Tart Abbey

  (Redirected from Le Tart Abbey)
Cistercian abbeys in Burgundy

Tart Abbey, also Le Tart Abbey, was the first nunnery of the Cistercian movement. It was located in the present commune of Tart-l'Abbaye in Burgundy (Côte-d'Or), near Genlis, on the banks of the River Ouche and only a few miles away from Cîteaux Abbey, the Cistercian mother house. The community moved to Dijon in 1623, and the abbey buildings in Tart were destroyed by war shortly afterwards; only ruins remain.



Foundation and first centuryEdit

The foundation charter of Tart Abbey is dated 1132, although the deed mentions three previous gifts from 1125. The founder was Arnoul Cornu, lord of Tart-le-Haut, and his wife Emeline, and their gift consisted of the land of Tart, the tithes of Rouvres and Tart-la-Ville and the grange of Marmot.

It seems clear that the creation of this community was the result of a lengthy series of transactions, which may have begun in about 1120, involving not only Arnoul but the lord of Vergy (his overlord); Josserand de Brancion, Bishop of Langres; the family of Hugh II, Duke of Burgundy; the cathedral chapter of Langres; and Stephen Harding, abbot of the nearby Cîteaux Abbey.

The first abbess was Elizabeth de Vergy, widow of Humbert de Mailly, lord of Faverney or Fauverney,[1] daughter of Savary de Donzy, Count of Chalon-sur-Saône. She was previously a novice in a Benedictine nunnery, Jully Abbey or Priory, at Jully-les-Nonnains, from where the new foundation at Tart was settled. She remained its head for the next 40 years.

Pope Eugene III put the abbey under Papal protection by a bull of 1147, confirmed by his successors.

Boundary stone of Tart Abbey

Thanks to its support from the upper echelons of society, if not to more popular appeal, the abbey received sufficient endowments to ensure its financial stability through the difficult times to come. Its lands included several vineyards, and the sale of wine was a significant element in the abbey's economy: five hectares of the Vignoble de Bourgogne, others located at Beaune, Chambolle-Musigny, Morey-Saint-Denis, Chézeaux and Vosne-Romanée. Physical labour in the fields and vineyards was regarded as too strenuous for female religious, and the work was undertaken by lay brothers from Cîteaux. These were often in short supply, and the nuns were obliged to hire day-labourers to make up the shortfall.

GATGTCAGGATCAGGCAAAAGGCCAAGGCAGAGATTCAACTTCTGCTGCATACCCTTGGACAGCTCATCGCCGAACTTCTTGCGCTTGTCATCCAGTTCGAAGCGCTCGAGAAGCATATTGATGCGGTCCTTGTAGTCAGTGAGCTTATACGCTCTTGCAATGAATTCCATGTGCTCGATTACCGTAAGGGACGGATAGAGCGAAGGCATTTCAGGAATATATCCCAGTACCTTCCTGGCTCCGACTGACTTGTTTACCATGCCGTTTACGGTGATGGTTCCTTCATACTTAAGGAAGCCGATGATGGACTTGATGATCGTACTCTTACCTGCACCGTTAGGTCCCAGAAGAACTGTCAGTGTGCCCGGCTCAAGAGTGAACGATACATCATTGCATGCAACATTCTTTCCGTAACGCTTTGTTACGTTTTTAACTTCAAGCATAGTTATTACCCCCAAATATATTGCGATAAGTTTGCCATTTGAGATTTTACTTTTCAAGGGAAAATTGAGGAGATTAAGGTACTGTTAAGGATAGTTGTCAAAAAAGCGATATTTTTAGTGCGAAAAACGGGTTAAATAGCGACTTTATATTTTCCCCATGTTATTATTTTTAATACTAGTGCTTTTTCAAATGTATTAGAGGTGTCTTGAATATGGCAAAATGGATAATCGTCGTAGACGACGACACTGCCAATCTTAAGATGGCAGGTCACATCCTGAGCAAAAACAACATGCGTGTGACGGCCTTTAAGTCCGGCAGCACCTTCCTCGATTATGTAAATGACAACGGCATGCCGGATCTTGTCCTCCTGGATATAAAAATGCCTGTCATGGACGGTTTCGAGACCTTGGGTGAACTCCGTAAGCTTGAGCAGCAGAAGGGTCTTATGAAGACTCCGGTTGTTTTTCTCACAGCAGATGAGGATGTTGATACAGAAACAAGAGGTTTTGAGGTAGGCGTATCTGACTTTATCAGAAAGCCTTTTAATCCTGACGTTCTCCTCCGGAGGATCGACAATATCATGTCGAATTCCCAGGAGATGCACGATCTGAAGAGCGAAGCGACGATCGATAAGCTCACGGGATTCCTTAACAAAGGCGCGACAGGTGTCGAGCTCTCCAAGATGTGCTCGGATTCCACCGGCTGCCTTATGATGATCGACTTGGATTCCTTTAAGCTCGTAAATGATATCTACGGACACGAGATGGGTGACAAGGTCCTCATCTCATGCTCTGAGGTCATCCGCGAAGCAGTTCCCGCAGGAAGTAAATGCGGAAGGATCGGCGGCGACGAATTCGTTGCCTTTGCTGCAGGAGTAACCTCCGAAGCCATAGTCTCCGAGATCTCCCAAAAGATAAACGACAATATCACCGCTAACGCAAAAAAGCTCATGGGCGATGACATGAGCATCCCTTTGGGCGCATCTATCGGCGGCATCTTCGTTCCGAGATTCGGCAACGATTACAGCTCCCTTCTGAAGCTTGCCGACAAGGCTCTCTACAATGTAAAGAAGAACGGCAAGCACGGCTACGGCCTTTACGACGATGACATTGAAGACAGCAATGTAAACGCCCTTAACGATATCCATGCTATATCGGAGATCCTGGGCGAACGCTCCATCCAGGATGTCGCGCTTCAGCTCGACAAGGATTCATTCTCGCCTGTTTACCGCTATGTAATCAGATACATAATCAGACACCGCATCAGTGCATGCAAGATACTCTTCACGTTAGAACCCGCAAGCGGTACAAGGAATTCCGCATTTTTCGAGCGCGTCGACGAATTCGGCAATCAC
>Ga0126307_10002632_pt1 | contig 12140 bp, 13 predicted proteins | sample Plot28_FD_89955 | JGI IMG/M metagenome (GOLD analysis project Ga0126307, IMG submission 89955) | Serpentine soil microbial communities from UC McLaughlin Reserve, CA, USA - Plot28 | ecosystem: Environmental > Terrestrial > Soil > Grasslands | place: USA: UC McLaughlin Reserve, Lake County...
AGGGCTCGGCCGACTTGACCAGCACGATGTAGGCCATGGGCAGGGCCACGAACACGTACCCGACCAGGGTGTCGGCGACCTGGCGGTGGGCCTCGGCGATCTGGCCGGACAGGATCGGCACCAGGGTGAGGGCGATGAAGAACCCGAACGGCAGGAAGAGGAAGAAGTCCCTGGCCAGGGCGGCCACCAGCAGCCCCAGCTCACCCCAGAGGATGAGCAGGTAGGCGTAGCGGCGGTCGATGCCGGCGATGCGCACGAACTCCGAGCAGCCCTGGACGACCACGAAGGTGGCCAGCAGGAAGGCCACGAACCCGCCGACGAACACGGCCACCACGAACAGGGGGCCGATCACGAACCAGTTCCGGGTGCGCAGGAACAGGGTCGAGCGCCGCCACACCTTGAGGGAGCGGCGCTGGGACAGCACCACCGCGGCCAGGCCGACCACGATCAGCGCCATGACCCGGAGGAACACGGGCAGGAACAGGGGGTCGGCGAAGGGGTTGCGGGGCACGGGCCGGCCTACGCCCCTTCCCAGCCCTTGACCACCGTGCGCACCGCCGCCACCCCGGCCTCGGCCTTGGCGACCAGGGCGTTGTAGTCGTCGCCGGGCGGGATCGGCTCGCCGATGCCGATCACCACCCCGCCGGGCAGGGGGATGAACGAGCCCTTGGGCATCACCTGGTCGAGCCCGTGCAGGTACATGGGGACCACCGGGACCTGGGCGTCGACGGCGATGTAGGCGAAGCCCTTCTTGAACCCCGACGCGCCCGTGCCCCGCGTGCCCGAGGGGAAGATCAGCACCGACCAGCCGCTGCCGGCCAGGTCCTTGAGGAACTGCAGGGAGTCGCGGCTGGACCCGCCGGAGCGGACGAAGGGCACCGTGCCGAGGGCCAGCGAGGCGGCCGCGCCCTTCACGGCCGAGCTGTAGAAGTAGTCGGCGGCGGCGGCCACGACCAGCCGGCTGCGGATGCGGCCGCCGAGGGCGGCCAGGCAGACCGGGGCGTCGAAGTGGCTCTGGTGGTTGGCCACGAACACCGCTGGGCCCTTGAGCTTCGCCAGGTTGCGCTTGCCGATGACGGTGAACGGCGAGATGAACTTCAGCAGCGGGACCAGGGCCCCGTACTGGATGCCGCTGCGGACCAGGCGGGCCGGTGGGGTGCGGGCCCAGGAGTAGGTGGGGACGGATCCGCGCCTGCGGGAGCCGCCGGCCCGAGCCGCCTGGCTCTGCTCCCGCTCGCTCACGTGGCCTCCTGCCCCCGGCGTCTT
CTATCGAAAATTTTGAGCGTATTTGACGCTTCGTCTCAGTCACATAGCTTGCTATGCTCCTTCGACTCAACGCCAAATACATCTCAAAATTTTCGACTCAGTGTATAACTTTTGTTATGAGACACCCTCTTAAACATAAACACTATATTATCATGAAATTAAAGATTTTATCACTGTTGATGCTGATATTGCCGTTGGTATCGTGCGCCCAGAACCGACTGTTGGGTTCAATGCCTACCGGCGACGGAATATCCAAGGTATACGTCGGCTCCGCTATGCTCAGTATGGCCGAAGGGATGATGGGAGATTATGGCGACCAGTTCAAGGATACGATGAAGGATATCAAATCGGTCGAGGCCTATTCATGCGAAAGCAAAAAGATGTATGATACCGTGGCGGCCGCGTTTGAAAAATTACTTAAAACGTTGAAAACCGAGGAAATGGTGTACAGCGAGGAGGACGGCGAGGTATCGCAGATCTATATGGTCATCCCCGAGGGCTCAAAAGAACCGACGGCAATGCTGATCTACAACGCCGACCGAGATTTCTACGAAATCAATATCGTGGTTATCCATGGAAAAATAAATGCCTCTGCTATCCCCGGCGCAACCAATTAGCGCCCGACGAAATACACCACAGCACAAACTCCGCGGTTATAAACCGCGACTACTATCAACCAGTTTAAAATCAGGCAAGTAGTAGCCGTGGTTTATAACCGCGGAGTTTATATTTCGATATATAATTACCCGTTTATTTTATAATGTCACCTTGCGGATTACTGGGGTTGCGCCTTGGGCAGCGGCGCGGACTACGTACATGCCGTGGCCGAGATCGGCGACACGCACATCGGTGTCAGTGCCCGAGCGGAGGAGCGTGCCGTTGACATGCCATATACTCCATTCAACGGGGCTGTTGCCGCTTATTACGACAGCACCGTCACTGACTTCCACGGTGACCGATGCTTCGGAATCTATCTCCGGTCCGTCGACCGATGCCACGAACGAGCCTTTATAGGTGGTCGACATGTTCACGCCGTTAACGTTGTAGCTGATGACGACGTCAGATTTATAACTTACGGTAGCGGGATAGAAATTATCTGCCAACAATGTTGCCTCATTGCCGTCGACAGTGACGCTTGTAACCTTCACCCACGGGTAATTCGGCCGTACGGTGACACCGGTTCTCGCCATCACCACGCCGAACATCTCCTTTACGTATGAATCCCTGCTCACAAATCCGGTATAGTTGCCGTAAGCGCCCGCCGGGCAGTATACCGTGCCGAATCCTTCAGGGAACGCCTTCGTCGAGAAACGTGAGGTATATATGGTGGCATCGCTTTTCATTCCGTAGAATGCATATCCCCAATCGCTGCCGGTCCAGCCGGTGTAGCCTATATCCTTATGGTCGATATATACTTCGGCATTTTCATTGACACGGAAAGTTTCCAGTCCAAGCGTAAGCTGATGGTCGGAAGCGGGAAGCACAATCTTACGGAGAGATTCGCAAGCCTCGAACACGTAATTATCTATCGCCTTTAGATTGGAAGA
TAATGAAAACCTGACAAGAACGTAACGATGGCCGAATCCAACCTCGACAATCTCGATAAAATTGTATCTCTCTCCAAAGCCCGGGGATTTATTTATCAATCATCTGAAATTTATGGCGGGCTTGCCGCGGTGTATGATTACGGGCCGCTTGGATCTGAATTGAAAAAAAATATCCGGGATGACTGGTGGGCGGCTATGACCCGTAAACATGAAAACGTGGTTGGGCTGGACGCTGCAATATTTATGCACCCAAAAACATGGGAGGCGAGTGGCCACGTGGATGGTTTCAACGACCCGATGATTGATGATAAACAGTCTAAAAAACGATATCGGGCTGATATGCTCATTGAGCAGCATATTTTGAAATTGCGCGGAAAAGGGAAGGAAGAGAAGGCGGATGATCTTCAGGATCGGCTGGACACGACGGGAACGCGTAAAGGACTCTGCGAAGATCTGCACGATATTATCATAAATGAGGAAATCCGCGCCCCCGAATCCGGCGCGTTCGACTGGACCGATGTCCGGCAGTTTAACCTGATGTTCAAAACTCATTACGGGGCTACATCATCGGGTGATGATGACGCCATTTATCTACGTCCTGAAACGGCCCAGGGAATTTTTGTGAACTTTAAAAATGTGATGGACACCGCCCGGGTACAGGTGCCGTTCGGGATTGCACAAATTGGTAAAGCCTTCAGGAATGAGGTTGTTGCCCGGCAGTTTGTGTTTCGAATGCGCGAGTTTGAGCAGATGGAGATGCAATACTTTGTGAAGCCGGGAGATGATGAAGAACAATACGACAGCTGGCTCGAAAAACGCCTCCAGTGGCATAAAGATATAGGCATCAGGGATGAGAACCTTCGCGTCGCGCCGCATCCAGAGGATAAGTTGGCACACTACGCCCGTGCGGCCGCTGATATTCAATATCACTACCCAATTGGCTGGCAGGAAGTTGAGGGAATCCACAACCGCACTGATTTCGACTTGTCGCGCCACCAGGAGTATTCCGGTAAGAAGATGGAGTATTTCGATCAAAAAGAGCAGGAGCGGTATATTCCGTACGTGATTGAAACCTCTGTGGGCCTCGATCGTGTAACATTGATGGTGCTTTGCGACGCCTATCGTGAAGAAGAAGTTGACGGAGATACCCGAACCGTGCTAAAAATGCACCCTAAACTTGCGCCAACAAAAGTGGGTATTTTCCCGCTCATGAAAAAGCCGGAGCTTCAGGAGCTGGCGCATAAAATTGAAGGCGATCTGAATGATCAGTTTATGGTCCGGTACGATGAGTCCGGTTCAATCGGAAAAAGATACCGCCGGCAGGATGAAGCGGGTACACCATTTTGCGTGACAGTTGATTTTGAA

The abbot of Cîteaux also oversaw the spiritual discipline of the nunnery and was responsible for the appointment of the abbess, who was not elected by the community, as was the practice elsewhere. Tart soon became the head of the female branch of the Cistercians, and was directly responsible for the foundation of many further nunneries in France [2] and more in Spain.

By the end of the 13th century, when the supply of gifts was drying up, the abbey had amassed sufficient wealth, mostly in the form of land, and gained sufficient ability to manage it, to secure their future through the hardships to come, of which there were many: the Hundred Years' War, the Grandes Compagnies and the Écorcheurs, and the epidemics and calamities that these brought with them, lasted more or less right up to the start of the French Wars of Religion.

Decadence and reformEdit

Dame de Tart: illustration from Histoire des ordres religieux et militaires, le R.P. Helyot, vol. V, 1792

For the first century of its existence, under the close supervision of the mother house at Cîteaux, Tart Abbey maintained very high standards of devotion and rigour, which assured its predominant position at the head of the women's houses of the Cistercian Order. After that, however, a decline began to set in, brought about partly by deteriorating external conditions - wars, famine, pestilence, economic crisis and so on - but also by the tendency, which affected most if not all medieval women's religious foundations, for wealthy and influential families to use them as secure accommodation for their unmarried and widowed female relatives. Such women were by no means always inclined to the religious life, and their presence in any numbers inevitably affected a community's spiritual practice and discipline for the worse. By the 16th century the abbey was in a state of advanced decadence and moral collapse, which neither bishops nor popes were able to remedy, and was notorious for its worldly life and sexual impropriety.